Chapter 7 is often thought of as a way to wipe the slate clean and erase all debts. While it can in some cases, it’s important to know that every single debt isn’t discharged in every case. Some debt can remain. That doesn’t mean you should not use Chapter 7, but just that it’s crucial to really understand what it can do for you and how beneficial it can be.
For example, if you incur new debts after you list out your debt in the filing, they won’t be discharged. It’s important to really make a comprehensive list.
If you owe child support, you have to keep making those payments. The same is true for alimony. Eliminating other debts may make these payments more affordable, but they don’t stop in bankruptcy.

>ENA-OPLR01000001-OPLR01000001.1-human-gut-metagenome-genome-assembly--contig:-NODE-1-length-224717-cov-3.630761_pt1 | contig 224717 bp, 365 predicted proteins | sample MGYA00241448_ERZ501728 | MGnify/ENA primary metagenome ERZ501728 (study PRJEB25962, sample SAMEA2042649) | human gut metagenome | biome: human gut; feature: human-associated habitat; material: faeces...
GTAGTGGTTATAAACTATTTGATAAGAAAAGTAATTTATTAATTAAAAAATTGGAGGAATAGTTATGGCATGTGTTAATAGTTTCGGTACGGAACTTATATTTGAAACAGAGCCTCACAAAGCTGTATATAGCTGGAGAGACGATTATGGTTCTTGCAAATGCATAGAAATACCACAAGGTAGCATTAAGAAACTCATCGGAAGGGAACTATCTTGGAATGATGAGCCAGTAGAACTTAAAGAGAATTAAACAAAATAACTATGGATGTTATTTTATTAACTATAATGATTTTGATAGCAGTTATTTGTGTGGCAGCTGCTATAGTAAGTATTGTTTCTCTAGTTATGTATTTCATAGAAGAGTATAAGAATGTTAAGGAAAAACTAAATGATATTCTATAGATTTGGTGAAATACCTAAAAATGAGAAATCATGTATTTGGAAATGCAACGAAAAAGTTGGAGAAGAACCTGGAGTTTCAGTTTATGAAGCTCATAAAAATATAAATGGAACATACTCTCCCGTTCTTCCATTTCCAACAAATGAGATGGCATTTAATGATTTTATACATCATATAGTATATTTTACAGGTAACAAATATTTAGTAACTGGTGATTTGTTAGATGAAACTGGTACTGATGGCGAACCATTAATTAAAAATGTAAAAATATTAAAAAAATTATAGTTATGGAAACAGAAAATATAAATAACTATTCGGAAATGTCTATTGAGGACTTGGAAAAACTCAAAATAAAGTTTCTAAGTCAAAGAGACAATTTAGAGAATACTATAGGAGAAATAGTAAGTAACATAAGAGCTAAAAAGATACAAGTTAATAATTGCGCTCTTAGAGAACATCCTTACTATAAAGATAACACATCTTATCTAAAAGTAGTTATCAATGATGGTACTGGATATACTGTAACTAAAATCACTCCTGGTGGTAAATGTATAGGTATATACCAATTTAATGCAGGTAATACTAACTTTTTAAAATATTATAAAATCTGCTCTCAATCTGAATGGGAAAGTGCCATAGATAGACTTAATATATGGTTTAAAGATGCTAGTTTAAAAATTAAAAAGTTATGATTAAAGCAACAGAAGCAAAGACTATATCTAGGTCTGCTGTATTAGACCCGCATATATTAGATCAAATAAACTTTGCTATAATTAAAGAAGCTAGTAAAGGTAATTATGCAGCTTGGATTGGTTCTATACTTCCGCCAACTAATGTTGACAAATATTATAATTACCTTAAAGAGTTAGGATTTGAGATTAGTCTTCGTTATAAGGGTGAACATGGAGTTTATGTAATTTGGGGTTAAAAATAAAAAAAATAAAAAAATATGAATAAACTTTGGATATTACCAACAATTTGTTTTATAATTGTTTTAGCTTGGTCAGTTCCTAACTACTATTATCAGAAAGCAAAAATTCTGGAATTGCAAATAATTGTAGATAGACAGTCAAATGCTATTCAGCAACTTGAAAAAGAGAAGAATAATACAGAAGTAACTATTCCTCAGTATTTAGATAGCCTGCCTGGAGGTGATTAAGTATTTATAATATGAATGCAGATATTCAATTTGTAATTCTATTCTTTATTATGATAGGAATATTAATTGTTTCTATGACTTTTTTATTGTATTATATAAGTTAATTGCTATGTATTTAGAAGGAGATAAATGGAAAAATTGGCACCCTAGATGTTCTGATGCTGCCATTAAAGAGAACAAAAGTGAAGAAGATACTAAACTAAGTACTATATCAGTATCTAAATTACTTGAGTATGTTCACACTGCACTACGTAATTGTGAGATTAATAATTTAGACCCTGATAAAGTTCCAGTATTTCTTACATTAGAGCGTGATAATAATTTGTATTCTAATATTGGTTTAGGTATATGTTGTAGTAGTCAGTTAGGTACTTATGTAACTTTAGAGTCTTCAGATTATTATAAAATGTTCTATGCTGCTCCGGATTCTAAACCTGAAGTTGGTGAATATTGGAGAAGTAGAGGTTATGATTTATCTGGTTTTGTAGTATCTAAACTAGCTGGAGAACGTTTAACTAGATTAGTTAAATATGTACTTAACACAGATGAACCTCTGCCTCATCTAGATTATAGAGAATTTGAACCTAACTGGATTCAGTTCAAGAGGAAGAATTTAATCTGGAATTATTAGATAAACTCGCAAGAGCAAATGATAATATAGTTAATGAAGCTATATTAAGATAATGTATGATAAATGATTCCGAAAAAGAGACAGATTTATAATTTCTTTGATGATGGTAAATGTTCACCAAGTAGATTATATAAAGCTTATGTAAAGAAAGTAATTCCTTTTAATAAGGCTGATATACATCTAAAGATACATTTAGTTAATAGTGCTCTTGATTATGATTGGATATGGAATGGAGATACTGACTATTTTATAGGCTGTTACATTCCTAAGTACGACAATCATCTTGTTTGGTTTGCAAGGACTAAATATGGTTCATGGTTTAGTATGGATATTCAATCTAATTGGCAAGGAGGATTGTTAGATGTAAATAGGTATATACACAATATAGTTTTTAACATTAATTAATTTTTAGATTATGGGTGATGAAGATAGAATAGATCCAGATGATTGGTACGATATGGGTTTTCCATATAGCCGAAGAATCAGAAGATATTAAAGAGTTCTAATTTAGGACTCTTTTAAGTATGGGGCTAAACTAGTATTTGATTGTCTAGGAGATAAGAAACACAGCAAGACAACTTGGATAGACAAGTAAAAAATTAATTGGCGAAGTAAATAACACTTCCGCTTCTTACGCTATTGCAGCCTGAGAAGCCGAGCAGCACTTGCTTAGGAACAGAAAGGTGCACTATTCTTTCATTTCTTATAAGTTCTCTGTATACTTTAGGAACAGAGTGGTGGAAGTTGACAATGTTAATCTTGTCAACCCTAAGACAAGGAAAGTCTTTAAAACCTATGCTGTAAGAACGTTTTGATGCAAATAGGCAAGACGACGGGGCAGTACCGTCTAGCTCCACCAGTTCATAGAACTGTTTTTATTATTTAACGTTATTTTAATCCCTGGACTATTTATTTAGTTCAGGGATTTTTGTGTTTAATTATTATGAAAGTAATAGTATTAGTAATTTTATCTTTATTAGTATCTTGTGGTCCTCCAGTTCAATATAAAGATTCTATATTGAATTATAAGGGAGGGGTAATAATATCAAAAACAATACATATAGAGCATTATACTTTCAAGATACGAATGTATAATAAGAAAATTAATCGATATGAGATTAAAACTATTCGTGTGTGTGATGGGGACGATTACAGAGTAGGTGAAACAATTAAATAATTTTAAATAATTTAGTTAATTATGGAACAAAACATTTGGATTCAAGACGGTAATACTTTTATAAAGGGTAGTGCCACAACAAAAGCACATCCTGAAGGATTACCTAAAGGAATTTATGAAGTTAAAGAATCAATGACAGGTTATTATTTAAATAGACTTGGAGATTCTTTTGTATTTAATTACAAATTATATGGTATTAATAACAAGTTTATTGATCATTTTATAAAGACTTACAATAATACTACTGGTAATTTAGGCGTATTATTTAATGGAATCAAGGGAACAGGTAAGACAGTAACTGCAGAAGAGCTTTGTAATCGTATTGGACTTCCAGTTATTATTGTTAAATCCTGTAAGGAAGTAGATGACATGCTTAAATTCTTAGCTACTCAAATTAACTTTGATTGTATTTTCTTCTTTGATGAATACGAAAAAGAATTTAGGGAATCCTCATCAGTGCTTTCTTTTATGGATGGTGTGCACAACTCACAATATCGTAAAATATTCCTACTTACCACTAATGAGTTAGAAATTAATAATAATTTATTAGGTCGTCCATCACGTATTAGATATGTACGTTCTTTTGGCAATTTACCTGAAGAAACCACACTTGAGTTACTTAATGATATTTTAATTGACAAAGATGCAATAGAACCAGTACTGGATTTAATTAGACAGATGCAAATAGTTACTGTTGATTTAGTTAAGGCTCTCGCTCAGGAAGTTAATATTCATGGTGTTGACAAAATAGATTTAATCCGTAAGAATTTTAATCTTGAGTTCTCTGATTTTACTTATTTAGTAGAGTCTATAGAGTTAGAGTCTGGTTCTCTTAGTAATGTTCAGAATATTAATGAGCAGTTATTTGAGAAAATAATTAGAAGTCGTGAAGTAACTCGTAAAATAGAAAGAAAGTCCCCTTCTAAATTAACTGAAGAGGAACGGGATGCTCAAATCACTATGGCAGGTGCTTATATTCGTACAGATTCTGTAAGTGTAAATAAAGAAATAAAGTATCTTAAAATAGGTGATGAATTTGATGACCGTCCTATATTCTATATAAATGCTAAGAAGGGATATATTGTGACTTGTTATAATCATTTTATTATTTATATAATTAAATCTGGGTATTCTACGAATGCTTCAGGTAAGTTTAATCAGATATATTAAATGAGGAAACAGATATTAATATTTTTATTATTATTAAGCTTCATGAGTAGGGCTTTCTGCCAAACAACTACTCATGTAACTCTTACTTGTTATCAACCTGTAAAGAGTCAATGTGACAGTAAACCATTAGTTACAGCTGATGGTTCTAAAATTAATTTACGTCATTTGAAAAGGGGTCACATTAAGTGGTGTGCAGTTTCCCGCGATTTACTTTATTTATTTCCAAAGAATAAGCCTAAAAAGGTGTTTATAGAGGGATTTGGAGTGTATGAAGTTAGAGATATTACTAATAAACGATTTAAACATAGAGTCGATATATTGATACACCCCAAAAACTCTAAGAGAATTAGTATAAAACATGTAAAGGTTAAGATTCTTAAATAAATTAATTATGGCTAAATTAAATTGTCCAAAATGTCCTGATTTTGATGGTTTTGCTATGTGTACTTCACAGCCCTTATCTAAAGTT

Another good example involves back taxes. They also likely won’t be discharged, as many taxes are not. You may have other options, such as working with the IRS to see if they’ll accept less than the total of what you owe, but bankruptcy may not wash them out entirely.
Finally, it’s important to note that most student loans remain throughout the Chapter 7 process. As with everything, there are exceptions to this rule if the debt is considered a hardship, but the majority of student loans are not discharged. There is also no asset connected to the student loans that can be sold or liquidated.
When you are considering your bankruptcy options and thinking about Chapter 7 or Chapter 13, make sure you have a full grasp of your debt load, what the filing will do, and what option is best for your specific situation.
Source: eCheck.org, “A Guide to Senior Citizens and Bankruptcy: When to Do it and When Not To,” accessed March 31, 2017